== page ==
The celebrated Mr. K weighs in on a fickle populace…


“They pelted us with rocks and garbage.”

An old David Letterman catchphrase… or a strange little subcategory of superhero comic book covers?

It’s both because apparently, people really love superheroes… until they don’t, and then things get ugly. Or amusingly interesting, as in those covers depicting the citizens who once hailed the superheroes now turning against them for some imagined or trumped-up crime. Talk about cartoon cancel culture.

Memory being a tricky old thing, I was surprised to discover that the “People vs. Superheroes” conceit was pretty much a DC Comics thing and mostly confined to Mort Weisinger’s line of Superman titles in the 1960s, although his friend Julie Schwartz borrowed the idea from time to time for The Flash, Green Lantern, and Justice League of America, and would revive it again for a 1983 issue of The New Adventures of Superboy.

Here then, MY 13 FAVORITE ‘THE PEOPLE VS. SUPERHEROES’ COVERS (in order of publication date):

Superman #130 (July 1959). The Cyrusville cops obviously hadn’t really thought this strategy through, had they? “The Town That Hated Superman” cover by Curt Swan and Stan Kaye.

Superman’s Girlfriend Lois Lane #39 (Feb. 1963). Even though it was an imaginary story, I’m sure Lois reacted more out of pain than true anger and I’ve always thought that period “When Lois Hated Superman” was a more a cry for help than anything else. Or perhaps a cleverly veiled scheme to make him buy her a new set of dishes, with art by Kurt Schaffenberger.

Justice League of America #19 (May 1963). Nobody bought their tired old defense of “Our evil doppelgangers did it!” — making the JLA The Super-Exiles of Earth.” Art by Murphy Anderson.

Action Comics #301 (June 1963). “The Trial of Superman” is all a set-up, see? But… by whom? Swan and Klein provide the cover art.

Detective Comics #330 (Aug. 1964). Robin better have a good explanation for shunning Batman as “The Fallen Idol of Gotham City,” that snot-nosed little ingrate! Cover by Carmine Infantino and Joe Giella.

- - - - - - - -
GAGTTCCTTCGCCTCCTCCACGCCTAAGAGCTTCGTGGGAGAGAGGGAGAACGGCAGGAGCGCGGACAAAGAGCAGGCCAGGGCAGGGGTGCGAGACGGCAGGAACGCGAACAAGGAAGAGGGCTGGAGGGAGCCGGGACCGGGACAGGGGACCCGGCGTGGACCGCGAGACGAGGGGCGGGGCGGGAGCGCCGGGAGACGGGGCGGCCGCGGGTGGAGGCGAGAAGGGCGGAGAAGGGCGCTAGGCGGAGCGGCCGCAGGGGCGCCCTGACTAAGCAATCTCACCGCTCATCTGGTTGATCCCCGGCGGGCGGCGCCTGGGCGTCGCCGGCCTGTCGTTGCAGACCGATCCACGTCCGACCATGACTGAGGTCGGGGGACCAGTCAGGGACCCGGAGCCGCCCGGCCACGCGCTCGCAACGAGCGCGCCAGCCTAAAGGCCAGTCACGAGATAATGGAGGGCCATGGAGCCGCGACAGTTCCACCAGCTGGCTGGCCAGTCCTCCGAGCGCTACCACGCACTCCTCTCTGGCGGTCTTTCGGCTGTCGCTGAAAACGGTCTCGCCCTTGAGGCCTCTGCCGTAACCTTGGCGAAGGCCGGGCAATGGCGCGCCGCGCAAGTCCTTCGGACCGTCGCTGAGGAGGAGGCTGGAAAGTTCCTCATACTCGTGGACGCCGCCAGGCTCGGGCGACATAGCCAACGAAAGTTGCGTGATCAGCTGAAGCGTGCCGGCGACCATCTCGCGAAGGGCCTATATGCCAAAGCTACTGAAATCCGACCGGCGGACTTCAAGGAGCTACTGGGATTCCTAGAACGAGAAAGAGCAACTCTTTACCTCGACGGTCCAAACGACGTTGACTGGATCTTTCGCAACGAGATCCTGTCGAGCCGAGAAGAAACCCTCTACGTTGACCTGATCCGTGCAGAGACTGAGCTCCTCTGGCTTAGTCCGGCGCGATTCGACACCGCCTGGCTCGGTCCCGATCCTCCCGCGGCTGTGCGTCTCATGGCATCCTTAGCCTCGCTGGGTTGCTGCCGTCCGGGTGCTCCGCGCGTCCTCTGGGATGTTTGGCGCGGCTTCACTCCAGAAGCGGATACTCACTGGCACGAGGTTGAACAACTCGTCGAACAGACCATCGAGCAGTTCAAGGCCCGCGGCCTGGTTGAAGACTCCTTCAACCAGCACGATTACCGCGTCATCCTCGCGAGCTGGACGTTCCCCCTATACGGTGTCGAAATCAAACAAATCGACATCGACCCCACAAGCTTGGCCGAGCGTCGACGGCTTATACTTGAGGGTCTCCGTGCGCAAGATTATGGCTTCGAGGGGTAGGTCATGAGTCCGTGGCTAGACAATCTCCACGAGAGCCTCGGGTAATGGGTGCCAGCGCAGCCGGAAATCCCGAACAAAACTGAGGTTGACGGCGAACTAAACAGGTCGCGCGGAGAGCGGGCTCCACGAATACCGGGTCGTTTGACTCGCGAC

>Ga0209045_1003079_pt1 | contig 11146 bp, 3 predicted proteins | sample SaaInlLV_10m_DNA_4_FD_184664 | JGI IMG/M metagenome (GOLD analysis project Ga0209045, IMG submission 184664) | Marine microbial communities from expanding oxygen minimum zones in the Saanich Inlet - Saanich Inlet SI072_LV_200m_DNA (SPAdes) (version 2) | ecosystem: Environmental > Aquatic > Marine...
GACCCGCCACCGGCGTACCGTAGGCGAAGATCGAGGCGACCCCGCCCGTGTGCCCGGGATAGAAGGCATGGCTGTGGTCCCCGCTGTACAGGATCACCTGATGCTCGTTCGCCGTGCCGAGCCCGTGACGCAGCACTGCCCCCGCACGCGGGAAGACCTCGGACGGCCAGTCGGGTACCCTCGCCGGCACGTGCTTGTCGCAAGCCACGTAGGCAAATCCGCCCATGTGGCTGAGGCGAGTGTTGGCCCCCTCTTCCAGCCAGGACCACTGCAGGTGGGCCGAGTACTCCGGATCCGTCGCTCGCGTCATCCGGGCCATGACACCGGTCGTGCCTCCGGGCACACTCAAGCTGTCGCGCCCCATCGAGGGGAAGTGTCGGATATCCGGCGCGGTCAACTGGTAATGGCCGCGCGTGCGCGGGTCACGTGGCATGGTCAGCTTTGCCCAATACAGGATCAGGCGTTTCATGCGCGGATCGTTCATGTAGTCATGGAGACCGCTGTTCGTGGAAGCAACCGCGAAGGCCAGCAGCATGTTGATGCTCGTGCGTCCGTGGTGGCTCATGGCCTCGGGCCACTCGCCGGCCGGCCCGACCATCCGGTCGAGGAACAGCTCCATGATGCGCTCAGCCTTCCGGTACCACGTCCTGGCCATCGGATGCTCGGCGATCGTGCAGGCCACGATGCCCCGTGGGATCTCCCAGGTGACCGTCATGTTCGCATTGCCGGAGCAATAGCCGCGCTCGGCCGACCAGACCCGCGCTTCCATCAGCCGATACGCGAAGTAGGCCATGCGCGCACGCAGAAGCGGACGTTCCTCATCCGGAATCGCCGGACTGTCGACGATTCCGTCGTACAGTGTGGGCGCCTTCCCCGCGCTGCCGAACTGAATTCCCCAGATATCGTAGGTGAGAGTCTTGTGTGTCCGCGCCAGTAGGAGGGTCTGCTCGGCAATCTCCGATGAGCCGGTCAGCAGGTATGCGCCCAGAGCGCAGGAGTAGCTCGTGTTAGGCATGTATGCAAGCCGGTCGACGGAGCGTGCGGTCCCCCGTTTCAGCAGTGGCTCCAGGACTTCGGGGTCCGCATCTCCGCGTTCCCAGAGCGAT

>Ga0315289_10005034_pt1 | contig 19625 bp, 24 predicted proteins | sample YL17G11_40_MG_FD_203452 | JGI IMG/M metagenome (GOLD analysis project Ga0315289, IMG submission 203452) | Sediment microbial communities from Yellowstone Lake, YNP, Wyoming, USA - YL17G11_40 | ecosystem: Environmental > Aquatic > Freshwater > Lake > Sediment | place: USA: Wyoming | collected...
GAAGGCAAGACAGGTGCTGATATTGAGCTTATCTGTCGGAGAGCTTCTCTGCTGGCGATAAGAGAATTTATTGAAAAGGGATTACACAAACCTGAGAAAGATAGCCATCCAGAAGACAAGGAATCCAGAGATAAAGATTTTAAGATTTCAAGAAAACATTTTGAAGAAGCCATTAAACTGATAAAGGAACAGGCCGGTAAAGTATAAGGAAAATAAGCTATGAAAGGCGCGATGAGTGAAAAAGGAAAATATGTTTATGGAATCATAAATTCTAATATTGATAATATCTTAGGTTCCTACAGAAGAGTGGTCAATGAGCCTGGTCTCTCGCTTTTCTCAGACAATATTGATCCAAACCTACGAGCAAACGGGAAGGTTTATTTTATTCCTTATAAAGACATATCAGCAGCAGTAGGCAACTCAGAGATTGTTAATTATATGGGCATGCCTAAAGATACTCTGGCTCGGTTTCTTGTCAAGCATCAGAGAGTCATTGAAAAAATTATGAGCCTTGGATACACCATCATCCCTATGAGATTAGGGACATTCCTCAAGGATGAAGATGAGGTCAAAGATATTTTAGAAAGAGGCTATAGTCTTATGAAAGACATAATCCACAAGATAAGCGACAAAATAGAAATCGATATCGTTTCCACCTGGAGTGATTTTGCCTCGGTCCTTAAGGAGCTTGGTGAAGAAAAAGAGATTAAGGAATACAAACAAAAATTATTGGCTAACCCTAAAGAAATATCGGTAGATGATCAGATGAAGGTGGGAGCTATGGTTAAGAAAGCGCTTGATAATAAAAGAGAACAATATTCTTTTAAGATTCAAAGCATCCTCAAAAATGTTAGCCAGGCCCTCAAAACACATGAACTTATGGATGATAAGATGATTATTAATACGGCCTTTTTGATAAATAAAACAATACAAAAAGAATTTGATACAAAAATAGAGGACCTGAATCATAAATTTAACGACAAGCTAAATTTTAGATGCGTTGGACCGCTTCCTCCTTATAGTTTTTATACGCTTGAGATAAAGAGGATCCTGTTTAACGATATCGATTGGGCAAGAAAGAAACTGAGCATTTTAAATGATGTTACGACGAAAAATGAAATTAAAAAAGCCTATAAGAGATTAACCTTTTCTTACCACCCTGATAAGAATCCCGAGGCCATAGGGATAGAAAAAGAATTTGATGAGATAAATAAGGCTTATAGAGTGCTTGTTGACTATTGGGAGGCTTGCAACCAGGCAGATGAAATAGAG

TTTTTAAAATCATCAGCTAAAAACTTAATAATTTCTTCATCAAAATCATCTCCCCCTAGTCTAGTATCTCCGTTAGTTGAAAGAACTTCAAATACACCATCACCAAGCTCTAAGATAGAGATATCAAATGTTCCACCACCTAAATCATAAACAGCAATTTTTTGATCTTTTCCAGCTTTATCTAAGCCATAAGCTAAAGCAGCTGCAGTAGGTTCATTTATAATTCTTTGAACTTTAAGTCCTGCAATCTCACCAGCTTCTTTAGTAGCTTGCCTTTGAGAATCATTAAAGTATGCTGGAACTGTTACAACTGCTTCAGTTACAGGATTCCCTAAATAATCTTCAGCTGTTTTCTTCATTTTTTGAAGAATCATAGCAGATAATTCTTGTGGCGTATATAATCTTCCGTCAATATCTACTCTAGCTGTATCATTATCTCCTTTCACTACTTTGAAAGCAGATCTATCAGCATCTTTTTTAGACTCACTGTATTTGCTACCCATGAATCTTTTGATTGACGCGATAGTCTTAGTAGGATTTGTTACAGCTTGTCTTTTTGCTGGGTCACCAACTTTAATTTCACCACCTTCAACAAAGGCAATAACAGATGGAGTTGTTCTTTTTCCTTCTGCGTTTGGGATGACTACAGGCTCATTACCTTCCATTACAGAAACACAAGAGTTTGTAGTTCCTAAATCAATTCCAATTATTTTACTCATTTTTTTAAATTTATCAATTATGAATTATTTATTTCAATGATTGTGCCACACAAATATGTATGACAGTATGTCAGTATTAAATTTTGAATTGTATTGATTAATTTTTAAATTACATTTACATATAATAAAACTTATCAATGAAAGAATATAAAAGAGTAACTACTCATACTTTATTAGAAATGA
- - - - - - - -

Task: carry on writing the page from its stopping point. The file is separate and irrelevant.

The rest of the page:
Superman #184 (February 1966). Sure, they’re primitive superstitious aliens living on a planetoid zigzagging around the universe, but they’re people too and they know “The Demon Under the Red Sun” when they see him! Cover by Swan and George Klein.

The Flash #164 (September 1966). Mob justice at its finest! “Flash–Vandal of Central City” shows us why Central City couldn’t hang on to its “Best Tourist Destination” rating, but it’s still a first-class cover by Infantino and Giella.

Superboy #139 (June 1967). “Don’t ya recognize me, Ma and Pa! I’m your little boy!” Look, if you’re Superboy and you suddenly find yourself living in “The Town that Hated Superboy,” maybe it’s time to reevaluate your life. Cover by Swan and Klein.

Action Comics #359 (Feb. 1968). Either that kid’s lying or… uh-oh! “The Case of the People vs. Superman,” featuring an arresting cover by Neal Adams.

Green Lantern #66 (Jan. 1969). The title is “5708 A.D. — A Nice Year to Visit — But I Wouldn’t Want to Live There!” I can’t believe people will still be pelting their enemies with fresh fruits and veggies that far in the future. I don’t think they’ll still be able to grow fresh fruits and veggies that far in the future! Art by Mike Sekowsky and Anderson.

My personal fave. — Dan

Superman’s Pal Jimmy Olsen #118 (March 1969). Dirty hippies! “The Touch of Life!” cover by Neal Adams. Like, far out.

Action Comics #396 (Jan. 1972). What could possibly turn the Man of Steel into “The Super-Panhandler of Metropolis” 20 years in the future (which would be 30 years in the past now)? Science! Cover by Infantino and Anderson.

The New Adventures of Superboy #39 (March 1983). Snowballs are like Green K to Superboy on “A World Without Christmas!” Not really, but it’s a cool cover by Gil Kane. Oh, and I wrote the story.



— PAUL KUPPERBERG: My 13 Favorite WORLD’S GREATEST SUPER-HEROES Comic Strips. Click here.

Sure, you know Paul Kupperberg as the prolific writer of over a thousand comic books for such characters and series as Superman, Aquaman, Doom Patrol, Vigilante, Life with Archie, Bart Simpson, Scooby-Doo, and dozens more for DC Comics, Archie Comics, Bongo Comics, and others, and that he is also the creator of the series Arion, Lord of Atlantis, Checkmate and Takion, and is a former editor for DC, Weekly World News, and WWE Kids Magazine. But Paul is also the author of numerous books, including the superhero novel JSA: Ragnarok and the comics industry-based murder mystery, The Same Old Story, not to mention (but we will anyway) Paul Kupperberg’s Illustrated Guide to Writing ComicsI Never Write for the Money, But I Always Turn in the Manuscript for a CheckDirect Comments: Comic Book Creators in their Own WordsThe Unpublished Comic Book Scripts of Paul Kupperberg and Son of the Unpublished Comic Book Scripts of Paul Kupperberg. You can follow Paul at and at




Author: Dan Greenfield

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  1. I don’t know…there are plenty of Marvel covers depicting the people versus our heroes. Amazing Spider-Man 70, 90, 91, 96, 112…Captain America 195 and 260 (and 170…maybe)…Iron Man 45. And that’s not even glancing at The Incredible Hulk.

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    • Serves Batman right for slapping Robin!!!

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